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Somatostatin Neurons in Prefrontal Cortical Microcircuits in Schizophrenia

Dienel, Samuel (2023) Somatostatin Neurons in Prefrontal Cortical Microcircuits in Schizophrenia. Doctoral Dissertation, University of Pittsburgh. (Unpublished)

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Certain cognitive functions, including working memory, are impaired in individuals with schizophrenia. These cognitive impairments are key predictors of functional outcomes in this patient population, but there are no available therapeutic options to ameliorate these impairments. Only postmortem studies of the brain can reveal alterations in the cortical circuitry in schizophrenia that could underlie these cognitive disturbances and inform therapeutic intervention. Proper working memory function requires robust resistance to distracting information, and it appears that working memory deficits in schizophrenia reflect, at least in part, heightened susceptibility to distractors. The capacity for working memory generally, and especially for filtering out distracting information, is heavily dependent on activity in the dorsolateral prefrontal cortex (DLPFC). Convergent lines of evidence suggest that within the DLPFC, dendritic inhibition, provided from GABA neurons expressing the neuropeptide somatostatin (SST), is crucial for mediating distractor resistance in the DLPFC. The DLPFC, relative to other cortical regions, is enriched for SST mRNA, supporting the idea that SST neurons contribute to a distractor-resistant circuit. In schizophrenia, SST mRNA levels are markedly lower in the DLPFC, suggesting that impairment of these neurons in the disorder render these individuals more susceptible to distractors during working memory. Here, this dissertation work elucidates the basis for these differences in mRNA levels. In the first chapter, we find that higher SST in the DLPFC relative to the primary visual cortex reflects a greater proportion of SST neurons in the DLPFC, rather than SST levels per neuron. In contrast, in the second chapter, we find that deficits in SST mRNA in the DLPFC of schizophrenia primarily reflect lower gene expression per neuron without a deficit in neuron density. Finally, in the third chapter, we find that SST neurons exhibit lower levels of key GABA synthesizing enzymes in schizophrenia, indicating that these neurons have an impaired capacity to provide inhibition. The results of this dissertation reveal the nature of SST neuron disturbances in the DLPFC in schizophrenia, inform the putative impact of these alterations in the context of working memory, and offer insight for novel therapeutic interventions aimed at ameliorating the cognitive burden in the disorder.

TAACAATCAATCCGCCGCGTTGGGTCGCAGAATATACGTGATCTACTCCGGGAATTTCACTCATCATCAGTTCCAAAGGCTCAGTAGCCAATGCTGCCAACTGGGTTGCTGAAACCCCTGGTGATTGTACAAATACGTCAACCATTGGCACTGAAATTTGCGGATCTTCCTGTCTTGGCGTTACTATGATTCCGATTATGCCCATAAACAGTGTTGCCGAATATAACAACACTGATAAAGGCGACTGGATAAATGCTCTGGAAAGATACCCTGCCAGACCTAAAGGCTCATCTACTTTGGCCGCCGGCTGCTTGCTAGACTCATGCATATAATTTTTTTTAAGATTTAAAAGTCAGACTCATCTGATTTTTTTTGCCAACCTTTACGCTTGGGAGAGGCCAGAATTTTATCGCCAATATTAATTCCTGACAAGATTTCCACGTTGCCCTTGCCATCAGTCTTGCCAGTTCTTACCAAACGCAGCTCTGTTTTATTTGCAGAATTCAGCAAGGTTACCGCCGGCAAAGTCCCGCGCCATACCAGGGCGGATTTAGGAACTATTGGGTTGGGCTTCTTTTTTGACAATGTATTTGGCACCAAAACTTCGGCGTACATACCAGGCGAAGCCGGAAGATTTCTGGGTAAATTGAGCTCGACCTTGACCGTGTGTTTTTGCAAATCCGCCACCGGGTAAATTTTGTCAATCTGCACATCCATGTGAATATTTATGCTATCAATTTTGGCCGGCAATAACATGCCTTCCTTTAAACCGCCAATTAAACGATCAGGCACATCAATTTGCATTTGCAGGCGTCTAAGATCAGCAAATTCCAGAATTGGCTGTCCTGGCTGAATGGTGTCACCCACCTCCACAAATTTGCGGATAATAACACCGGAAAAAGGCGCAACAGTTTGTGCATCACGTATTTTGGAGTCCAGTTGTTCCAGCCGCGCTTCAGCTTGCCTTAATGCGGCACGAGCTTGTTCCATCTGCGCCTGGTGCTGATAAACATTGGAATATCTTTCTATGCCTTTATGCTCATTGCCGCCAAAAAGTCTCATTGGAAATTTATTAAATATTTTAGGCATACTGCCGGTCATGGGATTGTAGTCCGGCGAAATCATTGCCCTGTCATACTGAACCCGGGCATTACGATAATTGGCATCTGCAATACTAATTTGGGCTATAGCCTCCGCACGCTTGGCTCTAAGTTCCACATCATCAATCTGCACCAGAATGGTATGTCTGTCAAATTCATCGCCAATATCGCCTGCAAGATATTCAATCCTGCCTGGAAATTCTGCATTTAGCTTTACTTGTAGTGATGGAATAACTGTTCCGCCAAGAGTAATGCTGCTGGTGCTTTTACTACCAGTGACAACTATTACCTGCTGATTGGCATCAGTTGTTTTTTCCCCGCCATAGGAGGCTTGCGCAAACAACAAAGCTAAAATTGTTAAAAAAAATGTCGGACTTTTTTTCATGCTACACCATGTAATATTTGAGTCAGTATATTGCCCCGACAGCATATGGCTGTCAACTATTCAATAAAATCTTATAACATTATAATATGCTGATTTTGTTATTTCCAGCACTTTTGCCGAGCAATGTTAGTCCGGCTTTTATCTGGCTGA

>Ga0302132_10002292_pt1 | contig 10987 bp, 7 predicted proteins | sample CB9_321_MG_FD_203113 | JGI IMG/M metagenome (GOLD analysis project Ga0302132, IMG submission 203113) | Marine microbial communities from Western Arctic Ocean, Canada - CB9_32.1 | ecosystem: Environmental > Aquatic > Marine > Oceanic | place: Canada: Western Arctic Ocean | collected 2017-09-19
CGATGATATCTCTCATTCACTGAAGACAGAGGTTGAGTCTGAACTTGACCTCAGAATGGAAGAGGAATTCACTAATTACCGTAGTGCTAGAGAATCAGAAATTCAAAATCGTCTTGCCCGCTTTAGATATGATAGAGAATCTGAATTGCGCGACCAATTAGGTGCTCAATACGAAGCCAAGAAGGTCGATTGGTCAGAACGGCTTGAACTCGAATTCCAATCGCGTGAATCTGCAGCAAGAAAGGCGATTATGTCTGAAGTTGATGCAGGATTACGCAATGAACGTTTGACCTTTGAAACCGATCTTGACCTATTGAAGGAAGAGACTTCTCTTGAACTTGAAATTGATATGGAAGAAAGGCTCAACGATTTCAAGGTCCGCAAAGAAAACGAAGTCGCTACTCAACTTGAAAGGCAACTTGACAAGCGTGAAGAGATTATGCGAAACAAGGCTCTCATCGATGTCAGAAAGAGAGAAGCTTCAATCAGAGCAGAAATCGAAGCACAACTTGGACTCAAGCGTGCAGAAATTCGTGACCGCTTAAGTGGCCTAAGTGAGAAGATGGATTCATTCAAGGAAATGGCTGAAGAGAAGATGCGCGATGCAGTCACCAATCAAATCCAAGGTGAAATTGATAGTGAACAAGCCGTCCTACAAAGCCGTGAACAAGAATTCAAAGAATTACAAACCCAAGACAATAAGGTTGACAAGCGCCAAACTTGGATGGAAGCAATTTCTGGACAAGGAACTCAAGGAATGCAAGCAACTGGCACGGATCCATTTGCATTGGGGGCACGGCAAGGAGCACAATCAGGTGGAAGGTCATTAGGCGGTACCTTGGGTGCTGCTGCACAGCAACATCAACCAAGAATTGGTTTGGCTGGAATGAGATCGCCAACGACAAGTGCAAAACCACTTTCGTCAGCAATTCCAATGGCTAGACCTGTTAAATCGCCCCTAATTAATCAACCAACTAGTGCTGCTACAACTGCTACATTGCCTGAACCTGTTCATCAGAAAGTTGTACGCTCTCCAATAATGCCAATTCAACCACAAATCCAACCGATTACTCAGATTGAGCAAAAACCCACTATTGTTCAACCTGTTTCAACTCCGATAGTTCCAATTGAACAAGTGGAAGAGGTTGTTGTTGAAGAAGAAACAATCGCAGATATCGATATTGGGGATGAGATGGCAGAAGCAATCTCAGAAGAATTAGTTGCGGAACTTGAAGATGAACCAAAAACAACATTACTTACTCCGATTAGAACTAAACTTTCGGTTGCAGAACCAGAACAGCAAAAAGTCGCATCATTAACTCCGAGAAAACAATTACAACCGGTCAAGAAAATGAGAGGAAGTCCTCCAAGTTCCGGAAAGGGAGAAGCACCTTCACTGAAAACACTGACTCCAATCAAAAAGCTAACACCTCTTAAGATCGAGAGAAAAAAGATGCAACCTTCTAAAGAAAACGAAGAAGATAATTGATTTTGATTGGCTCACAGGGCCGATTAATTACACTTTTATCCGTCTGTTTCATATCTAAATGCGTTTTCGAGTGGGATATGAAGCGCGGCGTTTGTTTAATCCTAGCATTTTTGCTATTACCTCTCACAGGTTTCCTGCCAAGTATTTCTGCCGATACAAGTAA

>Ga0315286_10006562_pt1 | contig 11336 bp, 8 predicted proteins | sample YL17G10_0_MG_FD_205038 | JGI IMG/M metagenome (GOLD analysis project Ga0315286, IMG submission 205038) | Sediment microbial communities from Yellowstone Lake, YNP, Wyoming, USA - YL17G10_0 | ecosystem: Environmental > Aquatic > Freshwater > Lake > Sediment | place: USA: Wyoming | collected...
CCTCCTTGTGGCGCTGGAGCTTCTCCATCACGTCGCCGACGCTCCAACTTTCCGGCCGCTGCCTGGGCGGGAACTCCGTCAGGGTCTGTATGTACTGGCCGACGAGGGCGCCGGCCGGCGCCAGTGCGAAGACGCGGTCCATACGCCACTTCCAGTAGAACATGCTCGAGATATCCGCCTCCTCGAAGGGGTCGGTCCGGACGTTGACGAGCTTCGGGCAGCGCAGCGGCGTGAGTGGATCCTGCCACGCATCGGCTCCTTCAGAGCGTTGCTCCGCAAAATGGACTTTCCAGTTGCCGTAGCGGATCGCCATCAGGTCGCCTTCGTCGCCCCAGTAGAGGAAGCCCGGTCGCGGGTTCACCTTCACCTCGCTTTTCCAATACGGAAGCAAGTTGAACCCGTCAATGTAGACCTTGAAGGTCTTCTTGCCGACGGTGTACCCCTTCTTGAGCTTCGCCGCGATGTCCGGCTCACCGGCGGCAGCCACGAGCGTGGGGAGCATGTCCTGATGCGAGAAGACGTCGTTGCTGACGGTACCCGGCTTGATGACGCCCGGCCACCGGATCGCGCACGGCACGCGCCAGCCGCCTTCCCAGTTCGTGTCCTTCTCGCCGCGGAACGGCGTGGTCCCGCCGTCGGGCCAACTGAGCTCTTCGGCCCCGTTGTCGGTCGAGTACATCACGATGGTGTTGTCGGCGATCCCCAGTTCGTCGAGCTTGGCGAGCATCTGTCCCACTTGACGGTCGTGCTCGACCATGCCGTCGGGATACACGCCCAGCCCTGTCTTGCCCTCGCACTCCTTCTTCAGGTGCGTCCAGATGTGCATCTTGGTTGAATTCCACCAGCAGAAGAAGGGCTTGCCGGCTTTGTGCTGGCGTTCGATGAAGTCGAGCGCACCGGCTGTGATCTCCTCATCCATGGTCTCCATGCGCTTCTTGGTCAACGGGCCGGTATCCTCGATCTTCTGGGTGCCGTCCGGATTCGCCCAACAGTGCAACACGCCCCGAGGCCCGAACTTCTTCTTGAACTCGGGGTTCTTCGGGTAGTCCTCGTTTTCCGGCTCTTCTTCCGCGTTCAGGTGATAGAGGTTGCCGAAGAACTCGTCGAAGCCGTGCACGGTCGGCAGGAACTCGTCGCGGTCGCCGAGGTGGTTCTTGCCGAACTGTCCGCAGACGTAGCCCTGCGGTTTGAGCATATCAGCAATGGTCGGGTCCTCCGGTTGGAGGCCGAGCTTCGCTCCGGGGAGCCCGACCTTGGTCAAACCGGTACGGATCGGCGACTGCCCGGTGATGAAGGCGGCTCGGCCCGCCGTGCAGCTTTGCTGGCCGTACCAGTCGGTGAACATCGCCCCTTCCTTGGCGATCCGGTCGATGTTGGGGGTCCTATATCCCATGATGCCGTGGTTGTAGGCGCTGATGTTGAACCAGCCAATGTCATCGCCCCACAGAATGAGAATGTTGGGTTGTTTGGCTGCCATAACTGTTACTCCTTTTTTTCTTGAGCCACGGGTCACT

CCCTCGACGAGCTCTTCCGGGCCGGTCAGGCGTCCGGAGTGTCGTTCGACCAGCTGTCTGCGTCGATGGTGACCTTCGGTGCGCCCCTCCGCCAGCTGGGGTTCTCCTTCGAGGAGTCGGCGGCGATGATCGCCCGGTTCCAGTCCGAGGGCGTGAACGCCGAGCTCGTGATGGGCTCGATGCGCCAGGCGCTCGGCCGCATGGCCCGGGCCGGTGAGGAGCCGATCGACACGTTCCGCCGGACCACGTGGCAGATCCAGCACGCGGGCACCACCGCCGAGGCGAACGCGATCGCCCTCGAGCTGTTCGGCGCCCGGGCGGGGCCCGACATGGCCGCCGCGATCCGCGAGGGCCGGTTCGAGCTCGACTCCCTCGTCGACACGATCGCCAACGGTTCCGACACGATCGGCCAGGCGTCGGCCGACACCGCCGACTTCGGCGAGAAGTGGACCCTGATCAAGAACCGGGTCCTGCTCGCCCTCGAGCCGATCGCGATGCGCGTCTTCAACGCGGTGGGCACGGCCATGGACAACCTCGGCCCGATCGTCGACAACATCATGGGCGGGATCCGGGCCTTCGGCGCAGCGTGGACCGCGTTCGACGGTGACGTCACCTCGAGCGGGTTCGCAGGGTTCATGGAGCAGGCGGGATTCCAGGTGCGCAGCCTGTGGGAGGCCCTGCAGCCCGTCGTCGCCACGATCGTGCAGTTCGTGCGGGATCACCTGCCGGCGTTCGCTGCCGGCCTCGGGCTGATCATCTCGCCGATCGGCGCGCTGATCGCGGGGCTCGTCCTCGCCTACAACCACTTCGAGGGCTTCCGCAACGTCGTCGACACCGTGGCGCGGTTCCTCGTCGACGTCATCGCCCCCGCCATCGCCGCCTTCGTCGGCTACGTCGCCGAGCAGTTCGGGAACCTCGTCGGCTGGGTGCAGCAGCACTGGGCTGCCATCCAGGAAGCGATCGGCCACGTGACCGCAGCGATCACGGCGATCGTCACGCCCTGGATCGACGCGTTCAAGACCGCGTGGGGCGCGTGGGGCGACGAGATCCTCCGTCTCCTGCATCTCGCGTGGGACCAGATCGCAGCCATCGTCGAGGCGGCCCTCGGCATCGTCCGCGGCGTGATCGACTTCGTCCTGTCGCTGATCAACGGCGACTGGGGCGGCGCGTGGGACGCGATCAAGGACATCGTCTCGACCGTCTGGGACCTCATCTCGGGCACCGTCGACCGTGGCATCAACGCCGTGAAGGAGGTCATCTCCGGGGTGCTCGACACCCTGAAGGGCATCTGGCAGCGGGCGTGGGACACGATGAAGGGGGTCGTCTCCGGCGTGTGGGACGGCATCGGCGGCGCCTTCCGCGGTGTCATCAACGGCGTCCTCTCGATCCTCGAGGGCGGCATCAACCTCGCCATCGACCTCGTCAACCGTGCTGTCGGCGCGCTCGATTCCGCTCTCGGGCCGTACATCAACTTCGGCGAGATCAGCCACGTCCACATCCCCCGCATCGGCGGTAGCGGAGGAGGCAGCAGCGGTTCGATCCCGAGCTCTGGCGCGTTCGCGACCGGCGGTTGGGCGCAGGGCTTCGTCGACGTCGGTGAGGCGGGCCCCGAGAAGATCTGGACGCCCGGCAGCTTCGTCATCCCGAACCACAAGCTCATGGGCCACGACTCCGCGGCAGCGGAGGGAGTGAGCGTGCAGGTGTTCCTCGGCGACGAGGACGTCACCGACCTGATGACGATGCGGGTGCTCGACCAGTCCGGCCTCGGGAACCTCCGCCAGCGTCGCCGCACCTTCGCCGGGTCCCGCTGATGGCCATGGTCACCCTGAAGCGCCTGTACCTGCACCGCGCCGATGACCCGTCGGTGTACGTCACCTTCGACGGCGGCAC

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Item Type: University of Pittsburgh ETD
Status: Unpublished
CreatorsEmailPitt UsernameORCID
Dienel, Samuelsjd47@pitt.edusjd470000-0002-1751-5460
ETD Committee:
TitleMemberEmail AddressPitt UsernameORCID
Committee ChairMeriney,
Committee CoChairLewis,
Committee MemberCarter,
Committee MemberRunyan,
Committee MemberFish,
Committee MemberStauffer, Williamwrs@pitt.ediu
Date: 7 April 2023
Date Type: Publication
Defense Date: 13 July 2022
Approval Date: 7 April 2023
Submission Date: 28 July 2022
Access Restriction: 1 year -- Restrict access to University of Pittsburgh for a period of 1 year.
Number of Pages: 289
Institution: University of Pittsburgh
Schools and Programs: Dietrich School of Arts and Sciences > Neuroscience
Degree: PhD - Doctor of Philosophy
Thesis Type: Doctoral Dissertation
Refereed: Yes
Uncontrolled Keywords: GABA, cognition, working memory, parvalbumin, calretinin, human, postmortem
Date Deposited: 07 Apr 2023 18:16
Last Modified: 07 Apr 2024 05:15

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  • Somatostatin Neurons in Prefrontal Cortical Microcircuits in Schizophrenia. (deposited 07 Apr 2023 18:16) [Currently Displayed]


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